Twenty-seven distinct benthic habitat types within eleven zones were mapped directly into a GIS system using visual interpretation of orthorectified aerial photographs and hyperspectral imagery. Benthic features were mapped that covered an area of 790 km^2. In all, 204 km^2 of unconsolidated sediment, 171 km^2 of submerged vegetation, and 415 km^2 of coral reef and colonized hardbottom were mapped.
The three types of imagery were acquired during different days with different weather conditions. The habitat type for the portions of the test area that were not interpretable due to cloud cover, glint or water quality were classified as unknown. The accuracy assessment points that fell within polygons with the habitat type of unknown were not included in the accuracy analysis. As a result, the total number of accuracy assessment points varies between the imagery types within a single area.
Two statistical analyses (Kappa and Tau test and the Z score) were preformed. The Kappa and Tau statistic for the major habitat types showed that the percent overall accuracy of photointerpretation of color aerial photography, IKONOS satellite and hyperspectral imagery is 90.7%, 86.5% and 89% respectively. The Z score showed that at the 90% confidence level there was no significant difference between data gathered from the three imagery sources. At the 95% confidence level there is a significant difference in the quality between aerial photographs and IKONOS satellite imagery.
The accuracy assessments tests showed that the ability to generate benthic habitat maps with an overall accuracy of 90% at the 95% confidence interval is reaching a threshold using imagery with three meter pixel size allowing for spectral enhancement of the imagery with reduced resolution.
GIS topologic quality was established by executing ArcView extension routines that check for: overlapping polygons, multipart polygons, sliver polygons and void polygons. Additionally checks for adjacent polygons with the same habitat attributes were completed. All errors were identified and corrected. This file is believed to be logically consistent.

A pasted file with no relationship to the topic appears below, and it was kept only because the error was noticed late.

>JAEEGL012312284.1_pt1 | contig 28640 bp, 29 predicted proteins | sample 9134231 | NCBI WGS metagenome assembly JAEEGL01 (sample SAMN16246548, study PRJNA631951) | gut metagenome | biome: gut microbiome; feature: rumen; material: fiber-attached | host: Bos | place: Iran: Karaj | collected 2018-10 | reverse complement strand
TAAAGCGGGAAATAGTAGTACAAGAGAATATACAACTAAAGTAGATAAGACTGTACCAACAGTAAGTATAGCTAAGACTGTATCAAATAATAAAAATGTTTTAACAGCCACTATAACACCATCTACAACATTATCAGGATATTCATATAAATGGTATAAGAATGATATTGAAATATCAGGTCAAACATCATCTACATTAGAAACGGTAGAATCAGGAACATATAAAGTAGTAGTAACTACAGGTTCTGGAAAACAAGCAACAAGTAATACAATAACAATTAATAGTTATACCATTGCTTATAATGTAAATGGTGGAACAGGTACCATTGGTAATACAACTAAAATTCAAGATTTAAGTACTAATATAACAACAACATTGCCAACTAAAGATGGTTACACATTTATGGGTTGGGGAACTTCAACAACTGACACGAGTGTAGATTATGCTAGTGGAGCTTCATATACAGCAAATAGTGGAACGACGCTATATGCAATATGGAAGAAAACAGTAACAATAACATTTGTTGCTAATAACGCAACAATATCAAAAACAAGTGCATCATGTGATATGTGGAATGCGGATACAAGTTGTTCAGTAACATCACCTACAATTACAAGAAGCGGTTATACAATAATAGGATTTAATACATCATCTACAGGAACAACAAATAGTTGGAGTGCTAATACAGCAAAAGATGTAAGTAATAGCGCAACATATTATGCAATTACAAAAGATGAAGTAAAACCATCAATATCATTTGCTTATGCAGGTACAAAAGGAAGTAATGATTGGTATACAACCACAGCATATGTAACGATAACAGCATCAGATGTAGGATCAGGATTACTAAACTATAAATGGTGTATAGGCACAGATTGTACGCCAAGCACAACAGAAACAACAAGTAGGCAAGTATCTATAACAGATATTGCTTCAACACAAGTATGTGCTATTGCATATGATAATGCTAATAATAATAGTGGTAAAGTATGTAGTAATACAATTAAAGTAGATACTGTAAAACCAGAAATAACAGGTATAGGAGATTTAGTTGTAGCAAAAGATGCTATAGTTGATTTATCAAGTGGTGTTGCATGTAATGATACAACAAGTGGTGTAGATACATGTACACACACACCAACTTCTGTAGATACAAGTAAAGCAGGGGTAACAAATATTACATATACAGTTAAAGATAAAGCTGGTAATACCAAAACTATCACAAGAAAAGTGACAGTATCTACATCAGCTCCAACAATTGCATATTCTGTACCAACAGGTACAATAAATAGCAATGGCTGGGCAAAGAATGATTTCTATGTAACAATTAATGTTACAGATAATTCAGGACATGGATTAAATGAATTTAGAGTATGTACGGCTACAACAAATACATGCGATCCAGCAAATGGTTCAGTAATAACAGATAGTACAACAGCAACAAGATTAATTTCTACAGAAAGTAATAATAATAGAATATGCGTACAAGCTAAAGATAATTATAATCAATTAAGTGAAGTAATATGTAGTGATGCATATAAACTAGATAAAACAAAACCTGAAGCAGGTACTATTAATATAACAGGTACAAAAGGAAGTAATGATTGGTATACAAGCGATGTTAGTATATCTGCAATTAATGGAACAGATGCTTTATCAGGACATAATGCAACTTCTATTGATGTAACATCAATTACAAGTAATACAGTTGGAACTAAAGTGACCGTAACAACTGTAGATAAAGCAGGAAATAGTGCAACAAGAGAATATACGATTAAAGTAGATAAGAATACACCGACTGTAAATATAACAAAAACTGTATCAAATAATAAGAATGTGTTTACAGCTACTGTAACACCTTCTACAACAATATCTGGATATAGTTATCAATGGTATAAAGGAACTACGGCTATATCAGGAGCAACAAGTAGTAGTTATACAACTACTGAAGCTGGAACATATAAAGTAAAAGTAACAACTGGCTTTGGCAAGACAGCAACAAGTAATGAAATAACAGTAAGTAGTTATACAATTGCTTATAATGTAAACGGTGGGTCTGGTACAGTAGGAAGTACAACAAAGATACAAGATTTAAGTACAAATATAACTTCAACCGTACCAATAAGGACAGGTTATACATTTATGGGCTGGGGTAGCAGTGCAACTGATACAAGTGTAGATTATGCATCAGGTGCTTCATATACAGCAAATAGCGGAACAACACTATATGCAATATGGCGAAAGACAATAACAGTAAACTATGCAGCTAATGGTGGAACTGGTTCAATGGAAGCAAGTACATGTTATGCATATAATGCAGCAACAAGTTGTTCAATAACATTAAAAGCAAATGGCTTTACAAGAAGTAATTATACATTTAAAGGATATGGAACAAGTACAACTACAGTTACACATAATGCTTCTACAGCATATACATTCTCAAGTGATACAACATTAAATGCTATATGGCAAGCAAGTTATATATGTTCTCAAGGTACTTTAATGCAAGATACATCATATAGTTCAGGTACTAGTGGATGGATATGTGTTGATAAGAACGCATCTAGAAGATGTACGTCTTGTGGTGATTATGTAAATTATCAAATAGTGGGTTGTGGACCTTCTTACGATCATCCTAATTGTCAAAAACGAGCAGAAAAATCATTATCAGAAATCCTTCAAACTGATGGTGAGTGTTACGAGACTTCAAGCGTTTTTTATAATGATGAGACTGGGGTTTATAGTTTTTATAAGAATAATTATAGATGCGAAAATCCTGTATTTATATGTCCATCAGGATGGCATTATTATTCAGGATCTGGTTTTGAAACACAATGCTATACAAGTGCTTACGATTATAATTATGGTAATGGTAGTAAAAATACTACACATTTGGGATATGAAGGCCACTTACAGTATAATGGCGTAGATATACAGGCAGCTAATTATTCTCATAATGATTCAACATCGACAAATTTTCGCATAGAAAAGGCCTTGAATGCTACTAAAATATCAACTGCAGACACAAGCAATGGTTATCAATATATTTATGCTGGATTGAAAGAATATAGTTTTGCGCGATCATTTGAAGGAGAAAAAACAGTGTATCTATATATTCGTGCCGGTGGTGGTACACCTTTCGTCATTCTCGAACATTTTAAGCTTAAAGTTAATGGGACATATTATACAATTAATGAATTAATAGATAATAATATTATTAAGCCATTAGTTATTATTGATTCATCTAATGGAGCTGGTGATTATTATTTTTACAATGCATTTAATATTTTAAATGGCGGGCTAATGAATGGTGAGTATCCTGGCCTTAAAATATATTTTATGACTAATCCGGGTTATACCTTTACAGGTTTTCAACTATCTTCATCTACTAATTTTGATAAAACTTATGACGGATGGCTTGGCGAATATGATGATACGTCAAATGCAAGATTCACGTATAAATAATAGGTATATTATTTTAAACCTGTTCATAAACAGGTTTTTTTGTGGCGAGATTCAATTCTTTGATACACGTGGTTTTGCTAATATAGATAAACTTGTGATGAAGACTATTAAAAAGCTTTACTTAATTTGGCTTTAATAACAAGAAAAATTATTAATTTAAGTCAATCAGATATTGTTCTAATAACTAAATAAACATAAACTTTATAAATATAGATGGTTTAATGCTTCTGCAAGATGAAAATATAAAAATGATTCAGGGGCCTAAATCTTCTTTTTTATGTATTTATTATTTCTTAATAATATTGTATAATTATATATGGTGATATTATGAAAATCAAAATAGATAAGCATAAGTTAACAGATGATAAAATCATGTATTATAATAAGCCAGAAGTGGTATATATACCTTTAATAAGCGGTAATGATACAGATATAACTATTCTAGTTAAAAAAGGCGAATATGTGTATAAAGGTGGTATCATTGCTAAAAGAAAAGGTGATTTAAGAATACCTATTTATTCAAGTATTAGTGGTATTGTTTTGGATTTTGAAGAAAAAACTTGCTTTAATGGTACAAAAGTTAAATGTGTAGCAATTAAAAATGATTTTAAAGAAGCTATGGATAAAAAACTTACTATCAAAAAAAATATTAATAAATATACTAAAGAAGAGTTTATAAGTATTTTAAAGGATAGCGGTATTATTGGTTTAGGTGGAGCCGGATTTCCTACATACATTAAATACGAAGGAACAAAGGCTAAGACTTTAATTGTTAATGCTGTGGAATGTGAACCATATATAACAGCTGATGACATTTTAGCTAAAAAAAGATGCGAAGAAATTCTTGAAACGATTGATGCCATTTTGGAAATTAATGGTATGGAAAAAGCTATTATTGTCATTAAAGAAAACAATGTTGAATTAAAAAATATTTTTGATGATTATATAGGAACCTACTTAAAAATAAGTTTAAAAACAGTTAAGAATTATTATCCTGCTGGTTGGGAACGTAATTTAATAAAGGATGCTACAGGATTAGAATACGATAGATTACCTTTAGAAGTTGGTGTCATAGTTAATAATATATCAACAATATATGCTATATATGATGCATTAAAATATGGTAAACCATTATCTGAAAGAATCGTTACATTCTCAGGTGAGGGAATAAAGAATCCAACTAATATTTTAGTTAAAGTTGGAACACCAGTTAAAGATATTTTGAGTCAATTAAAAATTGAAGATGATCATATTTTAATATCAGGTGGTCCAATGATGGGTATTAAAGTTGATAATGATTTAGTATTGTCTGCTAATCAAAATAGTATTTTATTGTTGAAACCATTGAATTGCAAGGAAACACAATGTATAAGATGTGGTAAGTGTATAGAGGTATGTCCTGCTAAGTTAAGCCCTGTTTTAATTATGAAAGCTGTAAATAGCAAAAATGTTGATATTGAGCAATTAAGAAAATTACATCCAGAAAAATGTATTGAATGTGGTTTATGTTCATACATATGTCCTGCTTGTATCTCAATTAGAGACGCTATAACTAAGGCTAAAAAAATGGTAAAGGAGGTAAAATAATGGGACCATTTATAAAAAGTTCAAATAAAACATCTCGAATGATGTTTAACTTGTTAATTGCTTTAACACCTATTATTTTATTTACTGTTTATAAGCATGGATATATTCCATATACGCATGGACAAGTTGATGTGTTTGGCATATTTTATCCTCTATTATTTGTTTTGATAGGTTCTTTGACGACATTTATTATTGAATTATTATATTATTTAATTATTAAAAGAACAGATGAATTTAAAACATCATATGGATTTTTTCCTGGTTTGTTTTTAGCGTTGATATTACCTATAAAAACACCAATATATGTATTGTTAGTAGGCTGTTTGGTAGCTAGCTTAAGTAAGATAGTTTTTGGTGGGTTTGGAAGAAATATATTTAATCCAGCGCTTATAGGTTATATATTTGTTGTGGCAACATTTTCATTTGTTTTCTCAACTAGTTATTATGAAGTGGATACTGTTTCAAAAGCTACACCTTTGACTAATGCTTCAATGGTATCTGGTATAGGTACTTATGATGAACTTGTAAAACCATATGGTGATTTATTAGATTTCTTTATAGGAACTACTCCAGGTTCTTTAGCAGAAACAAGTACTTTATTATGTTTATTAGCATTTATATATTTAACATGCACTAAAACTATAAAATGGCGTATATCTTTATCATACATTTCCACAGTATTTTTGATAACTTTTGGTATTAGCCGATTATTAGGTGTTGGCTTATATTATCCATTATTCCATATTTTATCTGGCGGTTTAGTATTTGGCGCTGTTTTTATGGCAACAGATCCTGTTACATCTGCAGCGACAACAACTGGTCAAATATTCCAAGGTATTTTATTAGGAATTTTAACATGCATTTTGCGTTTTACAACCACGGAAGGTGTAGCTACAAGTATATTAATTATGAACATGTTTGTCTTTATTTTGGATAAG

The minimum mapping unit (MMU) for identifying habitats or features was 1 acre for visual photointerpretation. The software utilized in this project was designed to alert the photointerpreter each time a polygon was drawn smaller than the MMU. When this occurred the photointerpreter has the choice whether to include the polygon in the data set.
All three types of remotely sensed imagery were processed by NOS prior to map production. Individual color aerial photographs were georeferenced and mosaicked. The hyperspectral data composed of 72 ten nm wide bands were subsetted to three band composites that enhanced deep and shallow water features. IKONOS satellite imagery was corrected for atmospheric and water column effects. During the digitizing process, image stretched and manipulating image contrast, brightness and color balance were performed in the ArcView Image Analysis Extension to enhance features in the processed imagery.
A first draft map was completed and features in the imagery where uncertainties existed, due to confusing or difficult to interpret signatures, were identified for future ground validation effort. An ArcView GIS point theme was generated with points positioned on the features of uncertain habitat type or along transects though gradients between habitat types. The GIS points were converted to GPS waypoints using Trimble Pathfinder Software and were navigated to in the field using a Trimble GeoExplorer 3 GPS data logger.
A benthic habitat characterization was conducted at each site by snorkeling, free diving, or via observations from the surface where water depth and clarity permitted. GPS data were collected at each location and site ID, depth, habitat type, zone and the method used to make the assessment were recorded. The ground validation data were incorporated into the second draft of each map.